James Kirchick: I understand the frustration you've encountered. And without trivializing your point, I think that once gay rights groups can start tackling the "superficial body issues" of gay gym rats, that will be the ultimate sign that their purpose has expired.
Chicago, Ill.: As someone who posts frequently here and elsewhere on behalf of gay rights the breadth and depth of the anti-gay hatred I encounter on the internet can hardly be overestimated. Passing laws towards our equality is vitally important, of course, and laws themselves do their part in gradually changing hearts and minds but they can also be undone and aren't the entire answer -- especially when they originate in the courts. My question -- Can we really afford to lose advocacy groups and their accumulated learning that can continue in the task of changing hearts and minds once our legal equality has been, for the time being at least, secured?
James Kirchick: I think you strike at a very important issue here which I've written about myself, which is recognizing the socially transformative limits of the law That's why I'm so skeptical of the intense focus that gay organizations place on hate crimes legislation (which is really just a politically correct way to criminalize thought) and employment non-discrimination statutes. At the end of the day, will imposing stiffer penalties on anti-gay crimes and employers who fire gay workers because of their sexuality make people less homophobic?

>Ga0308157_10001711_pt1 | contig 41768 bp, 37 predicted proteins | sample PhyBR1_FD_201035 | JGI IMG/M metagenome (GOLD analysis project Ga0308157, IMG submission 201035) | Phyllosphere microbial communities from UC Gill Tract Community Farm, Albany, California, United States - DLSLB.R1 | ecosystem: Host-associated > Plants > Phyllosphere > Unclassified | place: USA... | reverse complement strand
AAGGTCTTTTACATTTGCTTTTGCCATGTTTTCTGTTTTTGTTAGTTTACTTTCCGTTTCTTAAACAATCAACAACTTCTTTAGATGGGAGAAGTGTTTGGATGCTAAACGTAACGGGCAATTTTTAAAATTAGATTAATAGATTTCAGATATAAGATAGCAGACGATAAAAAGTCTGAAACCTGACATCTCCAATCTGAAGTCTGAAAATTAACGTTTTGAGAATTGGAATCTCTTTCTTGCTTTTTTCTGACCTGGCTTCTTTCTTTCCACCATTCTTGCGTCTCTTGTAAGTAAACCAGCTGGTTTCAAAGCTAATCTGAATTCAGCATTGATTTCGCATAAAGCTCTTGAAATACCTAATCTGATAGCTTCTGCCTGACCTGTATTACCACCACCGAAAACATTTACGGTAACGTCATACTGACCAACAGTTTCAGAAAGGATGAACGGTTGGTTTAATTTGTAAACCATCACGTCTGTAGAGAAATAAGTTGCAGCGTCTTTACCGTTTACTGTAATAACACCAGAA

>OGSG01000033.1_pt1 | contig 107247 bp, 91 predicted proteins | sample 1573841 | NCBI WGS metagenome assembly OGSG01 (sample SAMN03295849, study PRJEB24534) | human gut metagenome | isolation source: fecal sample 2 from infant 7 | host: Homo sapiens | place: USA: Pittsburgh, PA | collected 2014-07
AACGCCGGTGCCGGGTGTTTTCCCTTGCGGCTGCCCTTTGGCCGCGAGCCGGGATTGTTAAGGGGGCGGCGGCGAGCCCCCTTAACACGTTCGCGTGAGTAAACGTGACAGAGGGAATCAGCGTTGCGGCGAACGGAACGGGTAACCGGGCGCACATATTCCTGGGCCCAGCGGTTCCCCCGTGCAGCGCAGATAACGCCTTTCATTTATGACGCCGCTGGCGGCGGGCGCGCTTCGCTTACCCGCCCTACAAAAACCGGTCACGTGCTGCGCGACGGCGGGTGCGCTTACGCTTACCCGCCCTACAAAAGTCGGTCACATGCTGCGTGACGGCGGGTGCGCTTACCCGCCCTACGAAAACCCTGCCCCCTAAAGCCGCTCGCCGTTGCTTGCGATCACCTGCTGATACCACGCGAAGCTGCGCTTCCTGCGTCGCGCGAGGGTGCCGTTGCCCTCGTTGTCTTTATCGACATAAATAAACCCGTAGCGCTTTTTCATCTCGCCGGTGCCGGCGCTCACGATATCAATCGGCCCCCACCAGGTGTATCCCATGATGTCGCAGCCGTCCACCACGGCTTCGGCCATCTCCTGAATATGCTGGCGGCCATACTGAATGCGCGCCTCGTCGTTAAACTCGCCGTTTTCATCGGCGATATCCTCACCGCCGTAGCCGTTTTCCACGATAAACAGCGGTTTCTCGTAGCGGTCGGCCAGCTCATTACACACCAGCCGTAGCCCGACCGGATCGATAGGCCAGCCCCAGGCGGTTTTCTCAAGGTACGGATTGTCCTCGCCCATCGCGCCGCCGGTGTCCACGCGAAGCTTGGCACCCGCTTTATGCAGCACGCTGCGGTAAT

The answer, I think, is no, and the struggle to change hearts and minds is far more difficult that merely changing laws. African-Americans, after all, have been legally equal at least since the Civil Rights Act of 1964, but there are obviously still racist people in this country. And, likewise, there will always be anti-gay animus. To be sure, the law plays a fundamentally important role in stigmatizing bigotry, but it's going to take a lot more than new laws on the books to help the closeted high schooler in Alabama who fears that his parents will kick him out of the house if he tells them he's gay.
So do gay organizations play an important role in changing those hearts and minds, to make it easier for that closeted Alabama teenager? To some extent. But I think that the number 1 indicator of whether or not someone harbors anti-gay animus is whether or not they have friends, relatives and/or co-workers who are gay. Personal interaction with openly gay people is what most effectively combats prejudice. Numerous polls show that people are more likely to support gay equality if they personally know someone who is gay. Society is becoming more and more tolerant with each passing day, and as more gay people decide to live their lives openly and honestly, we will continue to minimize anti-gay prejudice in this country. Sure, gay organizations have some role to play in this, but they're mostly on the sidelines.
Re: On Eexcutions of Gay People Abroad...: President Obama recently signed a treaty that condemns nations that murder people for their sexual preference. For some unfathomable reason, President Bush opposed it. But will just signing this treaty be enough? How can we stop the executions abroad? Thank you.
James Kirchick: I actually just wrote a piece about this very subject a few weeks ago: http://advocate.com/exclusive_detail_ektid76224.asp